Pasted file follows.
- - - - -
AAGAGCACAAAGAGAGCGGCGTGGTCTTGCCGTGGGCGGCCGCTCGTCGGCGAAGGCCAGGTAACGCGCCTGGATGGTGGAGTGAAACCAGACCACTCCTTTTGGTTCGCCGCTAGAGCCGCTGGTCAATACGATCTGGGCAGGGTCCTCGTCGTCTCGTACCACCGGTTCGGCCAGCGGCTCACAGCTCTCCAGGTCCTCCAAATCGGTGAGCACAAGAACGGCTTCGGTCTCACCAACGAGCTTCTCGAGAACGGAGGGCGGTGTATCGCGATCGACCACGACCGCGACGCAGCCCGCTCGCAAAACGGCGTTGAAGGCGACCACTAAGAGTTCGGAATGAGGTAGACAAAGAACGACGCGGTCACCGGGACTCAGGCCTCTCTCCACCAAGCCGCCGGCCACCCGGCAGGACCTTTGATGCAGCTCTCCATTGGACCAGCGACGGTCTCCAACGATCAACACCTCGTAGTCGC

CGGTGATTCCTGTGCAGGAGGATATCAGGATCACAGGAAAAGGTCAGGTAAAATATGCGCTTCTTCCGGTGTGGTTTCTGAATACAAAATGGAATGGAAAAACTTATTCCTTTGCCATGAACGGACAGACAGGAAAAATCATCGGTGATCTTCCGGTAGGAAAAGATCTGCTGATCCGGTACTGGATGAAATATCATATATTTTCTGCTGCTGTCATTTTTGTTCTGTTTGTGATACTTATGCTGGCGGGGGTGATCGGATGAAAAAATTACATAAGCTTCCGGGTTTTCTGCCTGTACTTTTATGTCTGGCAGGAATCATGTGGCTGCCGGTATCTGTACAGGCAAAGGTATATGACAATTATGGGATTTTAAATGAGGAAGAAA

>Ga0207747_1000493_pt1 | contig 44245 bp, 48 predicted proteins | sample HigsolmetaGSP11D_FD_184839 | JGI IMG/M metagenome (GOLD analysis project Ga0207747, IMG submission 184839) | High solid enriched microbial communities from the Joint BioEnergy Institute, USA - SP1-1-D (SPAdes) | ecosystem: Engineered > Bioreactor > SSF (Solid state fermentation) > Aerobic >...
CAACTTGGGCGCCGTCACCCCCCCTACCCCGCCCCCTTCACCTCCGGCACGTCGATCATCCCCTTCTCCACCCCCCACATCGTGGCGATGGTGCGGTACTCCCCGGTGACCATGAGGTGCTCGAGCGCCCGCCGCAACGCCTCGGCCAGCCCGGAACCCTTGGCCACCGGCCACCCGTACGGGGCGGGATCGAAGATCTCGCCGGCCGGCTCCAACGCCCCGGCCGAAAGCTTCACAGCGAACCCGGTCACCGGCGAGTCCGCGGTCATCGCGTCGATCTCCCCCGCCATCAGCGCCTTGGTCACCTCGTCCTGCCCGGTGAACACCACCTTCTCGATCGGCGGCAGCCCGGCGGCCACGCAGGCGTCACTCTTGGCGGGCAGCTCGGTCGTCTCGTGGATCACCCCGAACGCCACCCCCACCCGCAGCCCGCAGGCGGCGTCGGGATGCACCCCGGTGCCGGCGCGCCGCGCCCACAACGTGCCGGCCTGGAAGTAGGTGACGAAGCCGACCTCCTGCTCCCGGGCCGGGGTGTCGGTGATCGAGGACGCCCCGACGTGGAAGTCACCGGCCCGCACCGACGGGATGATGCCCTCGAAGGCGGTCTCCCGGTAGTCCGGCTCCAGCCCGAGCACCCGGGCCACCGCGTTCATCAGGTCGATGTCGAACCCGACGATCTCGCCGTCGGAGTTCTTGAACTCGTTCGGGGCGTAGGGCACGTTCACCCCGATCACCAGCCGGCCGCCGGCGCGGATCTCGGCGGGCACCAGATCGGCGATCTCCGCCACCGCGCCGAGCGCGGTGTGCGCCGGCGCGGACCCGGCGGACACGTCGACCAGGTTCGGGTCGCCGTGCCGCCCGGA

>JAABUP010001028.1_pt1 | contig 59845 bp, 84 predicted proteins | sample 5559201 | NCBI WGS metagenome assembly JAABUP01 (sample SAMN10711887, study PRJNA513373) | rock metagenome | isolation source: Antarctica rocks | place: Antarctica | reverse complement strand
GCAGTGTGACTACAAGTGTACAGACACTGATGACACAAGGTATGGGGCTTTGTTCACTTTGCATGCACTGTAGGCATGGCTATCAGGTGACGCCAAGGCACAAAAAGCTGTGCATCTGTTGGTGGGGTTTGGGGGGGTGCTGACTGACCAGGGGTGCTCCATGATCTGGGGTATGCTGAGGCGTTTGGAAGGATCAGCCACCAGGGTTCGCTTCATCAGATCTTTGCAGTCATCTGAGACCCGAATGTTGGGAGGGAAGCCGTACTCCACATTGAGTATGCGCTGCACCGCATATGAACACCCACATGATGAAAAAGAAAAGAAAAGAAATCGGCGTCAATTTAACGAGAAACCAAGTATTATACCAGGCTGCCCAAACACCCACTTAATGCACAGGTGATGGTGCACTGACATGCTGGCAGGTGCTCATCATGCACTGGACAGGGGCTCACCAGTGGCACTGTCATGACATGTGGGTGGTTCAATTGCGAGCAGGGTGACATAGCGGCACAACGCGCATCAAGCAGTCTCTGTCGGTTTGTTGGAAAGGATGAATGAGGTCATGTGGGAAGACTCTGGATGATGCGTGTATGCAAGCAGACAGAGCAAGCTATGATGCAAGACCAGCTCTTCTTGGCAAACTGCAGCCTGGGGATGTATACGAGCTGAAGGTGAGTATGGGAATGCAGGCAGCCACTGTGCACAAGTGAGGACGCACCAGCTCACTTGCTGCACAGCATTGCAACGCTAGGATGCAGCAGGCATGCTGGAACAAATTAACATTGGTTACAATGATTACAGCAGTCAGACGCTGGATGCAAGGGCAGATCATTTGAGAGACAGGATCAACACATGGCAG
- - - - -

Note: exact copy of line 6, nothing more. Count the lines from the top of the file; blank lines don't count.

GCAGTGTGACTACAAGTGTACAGACACTGATGACACAAGGTATGGGGCTTTGTTCACTTTGCATGCACTGTAGGCATGGCTATCAGGTGACGCCAAGGCACAAAAAGCTGTGCATCTGTTGGTGGGGTTTGGGGGGGTGCTGACTGACCAGGGGTGCTCCATGATCTGGGGTATGCTGAGGCGTTTGGAAGGATCAGCCACCAGGGTTCGCTTCATCAGATCTTTGCAGTCATCTGAGACCCGAATGTTGGGAGGGAAGCCGTACTCCACATTGAGTATGCGCTGCACCGCATATGAACACCCACATGATGAAAAAGAAAAGAAAAGAAATCGGCGTCAATTTAACGAGAAACCAAGTATTATACCAGGCTGCCCAAACACCCACTTAATGCACAGGTGATGGTGCACTGACATGCTGGCAGGTGCTCATCATGCACTGGACAGGGGCTCACCAGTGGCACTGTCATGACATGTGGGTGGTTCAATTGCGAGCAGGGTGACATAGCGGCACAACGCGCATCAAGCAGTCTCTGTCGGTTTGTTGGAAAGGATGAATGAGGTCATGTGGGAAGACTCTGGATGATGCGTGTATGCAAGCAGACAGAGCAAGCTATGATGCAAGACCAGCTCTTCTTGGCAAACTGCAGCCTGGGGATGTATACGAGCTGAAGGTGAGTATGGGAATGCAGGCAGCCACTGTGCACAAGTGAGGACGCACCAGCTCACTTGCTGCACAGCATTGCAACGCTAGGATGCAGCAGGCATGCTGGAACAAATTAACATTGGTTACAATGATTACAGCAGTCAGACGCTGGATGCAAGGGCAGATCATTTGAGAGACAGGATCAACACATGGCAG